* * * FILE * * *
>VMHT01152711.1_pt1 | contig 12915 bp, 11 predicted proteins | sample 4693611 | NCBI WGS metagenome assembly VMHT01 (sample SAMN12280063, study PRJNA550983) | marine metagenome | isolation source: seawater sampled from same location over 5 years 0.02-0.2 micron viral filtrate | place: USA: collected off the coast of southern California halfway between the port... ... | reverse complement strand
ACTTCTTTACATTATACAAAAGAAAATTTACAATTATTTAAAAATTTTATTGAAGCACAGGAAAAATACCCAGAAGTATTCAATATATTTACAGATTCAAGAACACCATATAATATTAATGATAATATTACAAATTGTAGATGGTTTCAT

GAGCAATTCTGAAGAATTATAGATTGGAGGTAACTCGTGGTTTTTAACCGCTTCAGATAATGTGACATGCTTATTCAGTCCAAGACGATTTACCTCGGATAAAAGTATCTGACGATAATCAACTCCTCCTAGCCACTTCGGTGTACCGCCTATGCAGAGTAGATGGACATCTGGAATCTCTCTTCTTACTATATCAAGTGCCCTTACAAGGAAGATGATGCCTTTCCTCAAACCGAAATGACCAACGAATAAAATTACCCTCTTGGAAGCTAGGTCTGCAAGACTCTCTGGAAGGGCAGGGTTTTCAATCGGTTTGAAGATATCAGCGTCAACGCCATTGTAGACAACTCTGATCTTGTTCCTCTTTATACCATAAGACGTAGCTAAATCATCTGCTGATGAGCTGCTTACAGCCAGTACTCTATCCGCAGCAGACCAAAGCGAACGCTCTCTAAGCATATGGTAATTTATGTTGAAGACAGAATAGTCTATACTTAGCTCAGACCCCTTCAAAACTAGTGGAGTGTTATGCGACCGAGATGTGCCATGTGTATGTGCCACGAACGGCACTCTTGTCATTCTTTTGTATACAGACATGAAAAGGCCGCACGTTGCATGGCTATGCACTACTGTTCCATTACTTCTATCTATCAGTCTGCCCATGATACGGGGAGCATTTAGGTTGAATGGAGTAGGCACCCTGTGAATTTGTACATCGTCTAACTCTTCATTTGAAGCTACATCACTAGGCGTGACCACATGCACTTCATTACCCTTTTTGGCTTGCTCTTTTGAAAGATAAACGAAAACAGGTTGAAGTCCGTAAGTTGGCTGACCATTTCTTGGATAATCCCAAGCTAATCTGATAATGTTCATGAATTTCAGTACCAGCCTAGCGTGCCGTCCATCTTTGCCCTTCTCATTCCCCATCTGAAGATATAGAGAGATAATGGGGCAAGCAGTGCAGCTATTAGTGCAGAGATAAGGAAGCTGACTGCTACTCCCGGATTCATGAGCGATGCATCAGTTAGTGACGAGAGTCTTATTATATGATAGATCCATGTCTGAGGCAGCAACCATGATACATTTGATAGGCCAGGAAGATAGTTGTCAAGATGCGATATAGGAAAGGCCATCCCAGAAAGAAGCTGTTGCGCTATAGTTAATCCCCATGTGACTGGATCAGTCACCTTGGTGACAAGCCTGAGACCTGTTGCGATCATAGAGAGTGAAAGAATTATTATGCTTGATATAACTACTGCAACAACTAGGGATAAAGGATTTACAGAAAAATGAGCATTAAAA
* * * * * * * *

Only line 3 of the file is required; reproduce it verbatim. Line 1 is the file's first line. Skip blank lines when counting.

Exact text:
GAGCAATTCTGAAGAATTATAGATTGGAGGTAACTCGTGGTTTTTAACCGCTTCAGATAATGTGACATGCTTATTCAGTCCAAGACGATTTACCTCGGATAAAAGTATCTGACGATAATCAACTCCTCCTAGCCACTTCGGTGTACCGCCTATGCAGAGTAGATGGACATCTGGAATCTCTCTTCTTACTATATCAAGTGCCCTTACAAGGAAGATGATGCCTTTCCTCAAACCGAAATGACCAACGAATAAAATTACCCTCTTGGAAGCTAGGTCTGCAAGACTCTCTGGAAGGGCAGGGTTTTCAATCGGTTTGAAGATATCAGCGTCAACGCCATTGTAGACAACTCTGATCTTGTTCCTCTTTATACCATAAGACGTAGCTAAATCATCTGCTGATGAGCTGCTTACAGCCAGTACTCTATCCGCAGCAGACCAAAGCGAACGCTCTCTAAGCATATGGTAATTTATGTTGAAGACAGAATAGTCTATACTTAGCTCAGACCCCTTCAAAACTAGTGGAGTGTTATGCGACCGAGATGTGCCATGTGTATGTGCCACGAACGGCACTCTTGTCATTCTTTTGTATACAGACATGAAAAGGCCGCACGTTGCATGGCTATGCACTACTGTTCCATTACTTCTATCTATCAGTCTGCCCATGATACGGGGAGCATTTAGGTTGAATGGAGTAGGCACCCTGTGAATTTGTACATCGTCTAACTCTTCATTTGAAGCTACATCACTAGGCGTGACCACATGCACTTCATTACCCTTTTTGGCTTGCTCTTTTGAAAGATAAACGAAAACAGGTTGAAGTCCGTAAGTTGGCTGACCATTTCTTGGATAATCCCAAGCTAATCTGATAATGTTCATGAATTTCAGTACCAGCCTAGCGTGCCGTCCATCTTTGCCCTTCTCATTCCCCATCTGAAGATATAGAGAGATAATGGGGCAAGCAGTGCAGCTATTAGTGCAGAGATAAGGAAGCTGACTGCTACTCCCGGATTCATGAGCGATGCATCAGTTAGTGACGAGAGTCTTATTATATGATAGATCCATGTCTGAGGCAGCAACCATGATACATTTGATAGGCCAGGAAGATAGTTGTCAAGATGCGATATAGGAAAGGCCATCCCAGAAAGAAGCTGTTGCGCTATAGTTAATCCCCATGTGACTGGATCAGTCACCTTGGTGACAAGCCTGAGACCTGTTGCGATCATAGAGAGTGAAAGAATTATTATGCTTGATATAACTACTGCAACAACTAGGGATAAAGGATTTACAGAAAAATGAGCATTAAAA